The Blizzard continues. The center of the low pressure system moved to the northeast more than expected, so the maximum snowfall amounts have also moved deeper into New England, and it the storm may end up dropping the largest amounts Downeast, in Maine, rather than around New York and southern New England. Nonetheless maximum snow totals are heading for 20 inches in many areas west of Boston.
Here, I wanted to alert you to a recent study that talks about "Changes in US East Coast Cyclone Dynamics with Climate Change," which has this abstract:
Previous studies investigating the impacts of climate change on extratropical cyclones have primarily focused on changes in the frequency, intensity, and distribution of these events. Fewer studies have directly investigated changes in the storm-scale dynamics of individual cyclones. Precipitation associated with these events is projected to increase with warming owing to increased atmospheric water vapor content. This presents the potential for enhancement of cyclone intensity through increased lower-tropospheric diabatic potential vorticity generation. This hypothesis is tested using the Weather Research and Forecasting Model to simulate individual wintertime extratropical cyclone events along the United States East Coast in present-day and future thermodynamic environments. Thermodynamic changes derived from an ensemble of GCMs for the IPCC Fourth Assessment Report (AR4) A2 emissions scenario are applied to analyzed initial and lateral boundary conditions of observed strongly developing cyclone events, holding relative humidity constant. The perturbed boundary conditions are then used to drive future simulations of these strongly developing events. Present-to-future changes in the storm-scale dynamics are assessed using Earth-relative and storm-relative compositing. Precipitation increases at a rate slightly less than that dictated by the Clausius–Clapeyron relation with warming. Increases in cyclone intensity are seen in the form of minimum sea level pressure decreases and a strengthened 10-m wind field. Amplification of the low-level jet occurs because of the enhancement of latent heating. Storm-relative potential vorticity diagnostics indicate a strengthening of diabatic potential vorticity near the cyclone center, thus supporting the hypothesis that enhanced latent heat release is responsible for this regional increase in future cyclone intensity.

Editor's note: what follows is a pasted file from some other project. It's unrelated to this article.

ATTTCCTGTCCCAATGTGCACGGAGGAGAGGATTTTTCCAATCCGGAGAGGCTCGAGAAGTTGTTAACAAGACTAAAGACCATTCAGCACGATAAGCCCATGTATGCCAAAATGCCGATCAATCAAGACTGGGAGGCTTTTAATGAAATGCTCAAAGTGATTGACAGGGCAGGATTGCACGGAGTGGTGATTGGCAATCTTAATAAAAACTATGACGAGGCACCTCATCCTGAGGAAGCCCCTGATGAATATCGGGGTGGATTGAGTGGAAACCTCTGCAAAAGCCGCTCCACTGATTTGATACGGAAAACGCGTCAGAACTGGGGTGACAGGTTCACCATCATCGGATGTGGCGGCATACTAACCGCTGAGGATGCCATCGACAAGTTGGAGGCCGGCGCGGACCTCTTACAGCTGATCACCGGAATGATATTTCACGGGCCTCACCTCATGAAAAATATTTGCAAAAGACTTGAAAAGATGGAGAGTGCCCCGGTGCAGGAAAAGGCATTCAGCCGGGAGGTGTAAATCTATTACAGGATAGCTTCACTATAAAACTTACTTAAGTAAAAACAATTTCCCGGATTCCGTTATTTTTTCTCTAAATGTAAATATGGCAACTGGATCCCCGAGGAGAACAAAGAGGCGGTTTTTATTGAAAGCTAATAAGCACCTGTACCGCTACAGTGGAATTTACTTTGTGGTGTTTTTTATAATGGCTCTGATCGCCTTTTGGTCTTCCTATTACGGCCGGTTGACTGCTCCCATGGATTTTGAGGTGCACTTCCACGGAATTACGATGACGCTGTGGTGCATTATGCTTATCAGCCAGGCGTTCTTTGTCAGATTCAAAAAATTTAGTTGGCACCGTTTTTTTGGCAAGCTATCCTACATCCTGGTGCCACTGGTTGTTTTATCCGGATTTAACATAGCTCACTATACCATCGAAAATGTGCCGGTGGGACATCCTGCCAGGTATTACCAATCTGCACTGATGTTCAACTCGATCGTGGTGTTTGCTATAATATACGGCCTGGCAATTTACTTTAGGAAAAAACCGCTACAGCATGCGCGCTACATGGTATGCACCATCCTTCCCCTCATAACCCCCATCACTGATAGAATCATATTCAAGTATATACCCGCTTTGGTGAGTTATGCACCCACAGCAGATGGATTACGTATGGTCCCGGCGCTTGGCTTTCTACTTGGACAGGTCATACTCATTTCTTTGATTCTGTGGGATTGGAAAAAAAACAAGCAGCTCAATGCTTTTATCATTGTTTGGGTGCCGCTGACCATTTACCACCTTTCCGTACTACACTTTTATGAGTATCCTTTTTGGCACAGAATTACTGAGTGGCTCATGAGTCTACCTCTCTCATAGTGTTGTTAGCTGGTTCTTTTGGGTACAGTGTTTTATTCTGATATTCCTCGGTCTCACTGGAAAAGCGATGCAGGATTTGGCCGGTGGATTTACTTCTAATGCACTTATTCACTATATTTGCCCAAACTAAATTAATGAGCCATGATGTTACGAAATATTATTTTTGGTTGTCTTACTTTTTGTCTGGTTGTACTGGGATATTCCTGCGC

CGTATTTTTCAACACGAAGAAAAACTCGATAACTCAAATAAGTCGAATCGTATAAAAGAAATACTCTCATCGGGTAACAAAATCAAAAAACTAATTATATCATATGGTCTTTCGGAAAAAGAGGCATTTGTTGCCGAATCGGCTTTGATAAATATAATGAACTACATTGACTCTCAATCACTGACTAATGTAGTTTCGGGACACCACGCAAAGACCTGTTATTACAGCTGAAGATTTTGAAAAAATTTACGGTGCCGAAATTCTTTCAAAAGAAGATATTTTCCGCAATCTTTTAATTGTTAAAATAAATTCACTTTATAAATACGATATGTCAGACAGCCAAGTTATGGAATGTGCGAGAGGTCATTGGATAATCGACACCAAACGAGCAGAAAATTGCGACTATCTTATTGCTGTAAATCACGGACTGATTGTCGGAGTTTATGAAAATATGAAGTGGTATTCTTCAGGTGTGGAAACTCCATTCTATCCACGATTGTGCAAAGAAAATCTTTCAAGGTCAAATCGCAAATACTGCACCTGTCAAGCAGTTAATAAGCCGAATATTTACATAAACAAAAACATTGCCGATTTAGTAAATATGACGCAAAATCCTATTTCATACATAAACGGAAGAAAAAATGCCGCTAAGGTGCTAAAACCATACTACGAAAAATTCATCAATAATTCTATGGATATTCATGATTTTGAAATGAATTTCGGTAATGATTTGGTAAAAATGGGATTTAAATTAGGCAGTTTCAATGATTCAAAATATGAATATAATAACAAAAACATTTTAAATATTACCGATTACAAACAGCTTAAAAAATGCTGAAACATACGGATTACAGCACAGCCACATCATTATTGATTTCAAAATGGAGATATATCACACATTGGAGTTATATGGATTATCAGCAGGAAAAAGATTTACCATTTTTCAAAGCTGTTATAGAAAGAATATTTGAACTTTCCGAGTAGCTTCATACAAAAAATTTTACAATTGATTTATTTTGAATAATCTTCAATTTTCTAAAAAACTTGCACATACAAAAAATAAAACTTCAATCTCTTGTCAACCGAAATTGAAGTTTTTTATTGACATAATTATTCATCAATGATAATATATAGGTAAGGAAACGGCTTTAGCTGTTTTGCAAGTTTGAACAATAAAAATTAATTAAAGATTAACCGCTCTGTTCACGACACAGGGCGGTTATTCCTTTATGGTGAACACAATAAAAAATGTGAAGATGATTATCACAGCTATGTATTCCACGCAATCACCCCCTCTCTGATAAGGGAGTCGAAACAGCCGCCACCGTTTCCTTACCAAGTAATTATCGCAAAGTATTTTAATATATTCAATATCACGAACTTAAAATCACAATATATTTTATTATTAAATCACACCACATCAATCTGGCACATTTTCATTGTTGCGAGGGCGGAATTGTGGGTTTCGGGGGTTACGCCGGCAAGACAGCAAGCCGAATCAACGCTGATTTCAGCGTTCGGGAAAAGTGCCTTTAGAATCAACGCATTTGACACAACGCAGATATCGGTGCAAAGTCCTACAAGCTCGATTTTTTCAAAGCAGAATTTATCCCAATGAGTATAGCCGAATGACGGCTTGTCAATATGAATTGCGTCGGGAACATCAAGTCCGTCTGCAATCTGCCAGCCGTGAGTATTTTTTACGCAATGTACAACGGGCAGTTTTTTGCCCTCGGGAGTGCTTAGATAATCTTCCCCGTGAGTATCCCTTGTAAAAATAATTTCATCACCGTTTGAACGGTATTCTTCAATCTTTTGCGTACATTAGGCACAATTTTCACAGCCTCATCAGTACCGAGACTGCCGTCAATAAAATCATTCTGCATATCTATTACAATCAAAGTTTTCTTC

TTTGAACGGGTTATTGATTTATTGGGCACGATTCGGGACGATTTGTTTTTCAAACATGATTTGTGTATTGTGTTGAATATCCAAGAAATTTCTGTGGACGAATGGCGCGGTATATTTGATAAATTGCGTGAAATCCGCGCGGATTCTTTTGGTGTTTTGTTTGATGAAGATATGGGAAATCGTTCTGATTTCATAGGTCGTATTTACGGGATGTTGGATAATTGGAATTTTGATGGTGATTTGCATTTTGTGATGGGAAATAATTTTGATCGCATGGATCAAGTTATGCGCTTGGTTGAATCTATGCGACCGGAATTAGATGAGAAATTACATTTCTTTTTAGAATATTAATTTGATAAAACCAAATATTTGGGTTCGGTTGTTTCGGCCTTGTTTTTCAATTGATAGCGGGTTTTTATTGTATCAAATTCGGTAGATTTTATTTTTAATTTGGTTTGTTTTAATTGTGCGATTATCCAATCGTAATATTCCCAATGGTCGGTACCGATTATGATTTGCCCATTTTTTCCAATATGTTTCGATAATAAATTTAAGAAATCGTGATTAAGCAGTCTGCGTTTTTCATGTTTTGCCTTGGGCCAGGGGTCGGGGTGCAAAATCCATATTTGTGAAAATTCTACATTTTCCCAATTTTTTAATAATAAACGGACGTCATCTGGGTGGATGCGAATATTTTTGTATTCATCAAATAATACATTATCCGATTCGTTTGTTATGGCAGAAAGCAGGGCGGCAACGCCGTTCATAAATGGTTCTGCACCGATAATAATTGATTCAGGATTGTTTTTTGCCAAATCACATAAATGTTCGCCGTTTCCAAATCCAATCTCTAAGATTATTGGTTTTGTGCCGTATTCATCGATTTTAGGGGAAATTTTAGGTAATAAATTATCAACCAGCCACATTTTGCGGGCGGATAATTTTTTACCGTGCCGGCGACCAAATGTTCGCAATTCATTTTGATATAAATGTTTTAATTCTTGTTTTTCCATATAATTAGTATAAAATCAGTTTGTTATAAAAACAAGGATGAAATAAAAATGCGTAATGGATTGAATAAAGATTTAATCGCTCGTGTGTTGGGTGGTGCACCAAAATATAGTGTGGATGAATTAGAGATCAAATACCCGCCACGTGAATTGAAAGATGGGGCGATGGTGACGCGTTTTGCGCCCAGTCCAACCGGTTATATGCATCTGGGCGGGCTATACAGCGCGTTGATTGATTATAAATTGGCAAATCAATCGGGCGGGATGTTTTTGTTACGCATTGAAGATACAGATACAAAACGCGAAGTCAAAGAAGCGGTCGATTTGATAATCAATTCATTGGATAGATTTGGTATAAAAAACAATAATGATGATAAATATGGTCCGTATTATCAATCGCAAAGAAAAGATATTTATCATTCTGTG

In short, today's storm is the sort of storm we expect to see more often with anthropogenic global warming, and in fact, we have already seen such an increase.
At the Washington Post, Chris Mooney has this: Global Warming Could Make Blizzards Worse, in which he discusses this further (though not in reference to the research noted above). He summarizes, "While I wouldn’t call this a very settled scientific area, there are certainly reasons to think that in a warming world, we might get more snowfall, on average, in certain extreme winter storms."
Here's a piece on the Ed Show, with Paul Douglas, putting the storm in context.
Hi Greg and all,